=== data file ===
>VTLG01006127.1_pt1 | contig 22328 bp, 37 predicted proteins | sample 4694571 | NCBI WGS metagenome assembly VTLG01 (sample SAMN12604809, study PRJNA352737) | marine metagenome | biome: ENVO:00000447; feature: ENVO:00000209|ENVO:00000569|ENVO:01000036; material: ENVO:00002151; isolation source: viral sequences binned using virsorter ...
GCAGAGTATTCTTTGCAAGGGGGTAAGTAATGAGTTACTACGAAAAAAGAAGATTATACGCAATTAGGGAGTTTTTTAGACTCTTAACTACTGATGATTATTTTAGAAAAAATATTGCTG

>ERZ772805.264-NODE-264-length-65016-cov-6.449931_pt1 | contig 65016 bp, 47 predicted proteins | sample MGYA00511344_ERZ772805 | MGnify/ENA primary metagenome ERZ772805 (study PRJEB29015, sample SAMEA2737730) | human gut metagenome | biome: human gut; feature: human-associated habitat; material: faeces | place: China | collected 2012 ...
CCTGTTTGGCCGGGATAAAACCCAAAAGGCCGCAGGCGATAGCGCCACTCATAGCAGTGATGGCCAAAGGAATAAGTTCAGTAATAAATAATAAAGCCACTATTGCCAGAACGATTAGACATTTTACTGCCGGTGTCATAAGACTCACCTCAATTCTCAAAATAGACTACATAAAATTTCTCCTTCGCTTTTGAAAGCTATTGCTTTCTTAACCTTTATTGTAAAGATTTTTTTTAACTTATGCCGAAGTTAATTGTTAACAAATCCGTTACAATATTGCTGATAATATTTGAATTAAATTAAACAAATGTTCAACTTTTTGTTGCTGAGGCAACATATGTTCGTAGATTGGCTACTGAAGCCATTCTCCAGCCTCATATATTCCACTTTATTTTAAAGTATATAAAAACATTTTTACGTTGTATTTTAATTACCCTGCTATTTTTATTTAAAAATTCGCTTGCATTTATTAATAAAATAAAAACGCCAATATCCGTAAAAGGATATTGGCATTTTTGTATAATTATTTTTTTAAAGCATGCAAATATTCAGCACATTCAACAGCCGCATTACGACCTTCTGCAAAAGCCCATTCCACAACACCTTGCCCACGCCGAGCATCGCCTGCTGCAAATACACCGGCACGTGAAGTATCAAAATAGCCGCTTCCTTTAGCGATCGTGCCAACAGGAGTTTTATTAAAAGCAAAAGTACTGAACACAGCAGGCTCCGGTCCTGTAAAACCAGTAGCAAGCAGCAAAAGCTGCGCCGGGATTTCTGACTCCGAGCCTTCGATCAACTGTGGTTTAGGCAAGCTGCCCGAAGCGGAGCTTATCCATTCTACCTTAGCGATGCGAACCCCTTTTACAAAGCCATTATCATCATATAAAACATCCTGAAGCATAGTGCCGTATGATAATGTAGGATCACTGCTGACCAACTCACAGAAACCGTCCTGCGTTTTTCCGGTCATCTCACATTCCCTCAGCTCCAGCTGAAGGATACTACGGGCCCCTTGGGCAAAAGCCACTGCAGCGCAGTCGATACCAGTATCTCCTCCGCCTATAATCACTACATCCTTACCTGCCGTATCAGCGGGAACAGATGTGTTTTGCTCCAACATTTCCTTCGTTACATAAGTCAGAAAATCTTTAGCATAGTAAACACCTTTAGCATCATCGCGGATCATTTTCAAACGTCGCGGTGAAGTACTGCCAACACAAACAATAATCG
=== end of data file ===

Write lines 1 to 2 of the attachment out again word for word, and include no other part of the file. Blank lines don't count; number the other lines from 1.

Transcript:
>VTLG01006127.1_pt1 | contig 22328 bp, 37 predicted proteins | sample 4694571 | NCBI WGS metagenome assembly VTLG01 (sample SAMN12604809, study PRJNA352737) | marine metagenome | biome: ENVO:00000447; feature: ENVO:00000209|ENVO:00000569|ENVO:01000036; material: ENVO:00002151; isolation source: viral sequences binned using virsorter ...
GCAGAGTATTCTTTGCAAGGGGGTAAGTAATGAGTTACTACGAAAAAAGAAGATTATACGCAATTAGGGAGTTTTTTAGACTCTTAACTACTGATGATTATTTTAGAAAAAATATTGCTG